Etymology
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adapt (v.)
Origin and meaning of adapt
early 15c. (implied in adapted) "to fit (something, for some purpose)," from Old French adapter (14c.), from Latin adaptare "adjust, fit to," from ad "to" (see ad-) + aptare "to join," from aptus "fitted" (see apt). Intransitive meaning "to undergo modification so as to fit new circumstances" is from 1956. Related: Adapting.
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adaptive (adj.)
1795, from adapt + -ive. Proper formation is adaptative (1831).
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adaptable (adj.)

1680s, "capable of being made to fit by alteration," from adapt + -able.

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adapter (n.)
1801, "one who adapts (something to something else)," agent noun from adapt. From 1808 as "mechanical means of adapting objects so they fit or work together" (originally of chemistry apparatus); electrical engineering sense is by 1907.
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nativize (v.)

1933, in linguistics, "adapt (a loan-word) to the phonetic structure of the native language," from native (adj.) + -ize. Related: Nativized; nativizing.

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script (v.)

1935, "adapt (a written work) for broadcasting or film," from script (n.). Figurative sense, "following prescribed directions," is by 1977. Related: Scripted; scripting.

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modernize (v.)

"give a modern character or appearance to, cause to conform to modern ideas, adapt to modern persons," 1680s, from modern (adj.) + -ize, or from French moderniser. Related: Modernized; modernizing; modernizer (1739).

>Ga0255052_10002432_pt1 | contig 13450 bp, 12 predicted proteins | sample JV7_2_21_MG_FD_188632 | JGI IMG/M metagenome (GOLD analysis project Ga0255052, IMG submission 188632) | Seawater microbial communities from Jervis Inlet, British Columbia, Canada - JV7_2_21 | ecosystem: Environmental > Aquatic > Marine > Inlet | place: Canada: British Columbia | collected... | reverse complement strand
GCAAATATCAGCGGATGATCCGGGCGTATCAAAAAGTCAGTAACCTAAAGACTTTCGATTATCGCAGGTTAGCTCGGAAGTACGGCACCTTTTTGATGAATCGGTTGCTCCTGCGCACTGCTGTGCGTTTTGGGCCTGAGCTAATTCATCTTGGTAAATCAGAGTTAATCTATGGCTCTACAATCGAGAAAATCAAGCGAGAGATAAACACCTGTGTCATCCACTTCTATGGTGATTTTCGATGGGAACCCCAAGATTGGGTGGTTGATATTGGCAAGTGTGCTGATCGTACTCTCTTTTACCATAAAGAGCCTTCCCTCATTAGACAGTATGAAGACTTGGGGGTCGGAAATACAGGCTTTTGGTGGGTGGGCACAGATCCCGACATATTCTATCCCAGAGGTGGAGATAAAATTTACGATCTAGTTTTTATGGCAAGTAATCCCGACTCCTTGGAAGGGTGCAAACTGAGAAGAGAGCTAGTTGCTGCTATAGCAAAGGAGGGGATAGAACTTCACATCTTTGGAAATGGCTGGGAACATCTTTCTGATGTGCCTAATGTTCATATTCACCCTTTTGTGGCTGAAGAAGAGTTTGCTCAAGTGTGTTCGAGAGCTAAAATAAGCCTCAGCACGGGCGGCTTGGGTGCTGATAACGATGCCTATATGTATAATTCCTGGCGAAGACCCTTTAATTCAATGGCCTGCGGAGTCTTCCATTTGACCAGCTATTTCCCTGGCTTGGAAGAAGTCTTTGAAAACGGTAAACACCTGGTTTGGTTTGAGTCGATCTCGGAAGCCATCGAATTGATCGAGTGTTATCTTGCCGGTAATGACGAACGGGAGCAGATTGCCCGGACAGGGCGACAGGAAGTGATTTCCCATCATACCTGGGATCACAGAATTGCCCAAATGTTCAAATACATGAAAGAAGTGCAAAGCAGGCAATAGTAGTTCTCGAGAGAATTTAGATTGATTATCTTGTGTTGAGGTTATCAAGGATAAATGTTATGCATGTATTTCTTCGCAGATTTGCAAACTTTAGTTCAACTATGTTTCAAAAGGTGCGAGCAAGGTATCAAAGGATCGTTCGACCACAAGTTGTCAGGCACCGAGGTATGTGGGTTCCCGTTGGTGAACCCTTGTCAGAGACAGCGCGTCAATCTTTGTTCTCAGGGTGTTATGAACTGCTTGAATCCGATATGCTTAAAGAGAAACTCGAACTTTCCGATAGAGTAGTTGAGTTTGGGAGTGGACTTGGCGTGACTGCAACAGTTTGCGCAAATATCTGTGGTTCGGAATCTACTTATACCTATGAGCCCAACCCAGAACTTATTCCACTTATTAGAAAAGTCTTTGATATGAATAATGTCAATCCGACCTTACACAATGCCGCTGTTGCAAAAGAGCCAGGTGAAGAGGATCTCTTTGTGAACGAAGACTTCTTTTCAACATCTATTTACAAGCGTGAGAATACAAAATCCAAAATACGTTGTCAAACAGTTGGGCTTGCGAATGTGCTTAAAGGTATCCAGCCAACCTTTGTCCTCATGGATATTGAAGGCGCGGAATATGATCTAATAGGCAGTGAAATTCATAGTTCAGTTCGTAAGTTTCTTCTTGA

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acclimate (v.)

1792, "habituate (something) to a new climate," from French acclimater, verb formed from à "to" (see ad-) + climat (see climate). Intransitive sense "adapt to a new climate" is from 1861. Related: Acclimated; acclimating. The extended form acclimatize is now more common in the older sense of this word (generally in reference to plants or animals), leaving to this word the intransitive sense, which more often refers to humans.

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inure (v.)
formerly also enure, mid-15c., "accustom, adapt, establish by use," contracted from phrase (put) in ure "in practice" (early 15c.), from obsolete noun ure "work, practice, exercise, use," probably from Old French uevre, oeuvre "work," from Latin opera "work" (from PIE root *op- "to work, produce in abundance"). Meaning "toughen or harden by experience" is from late 15c. Related: Inured; inuring.
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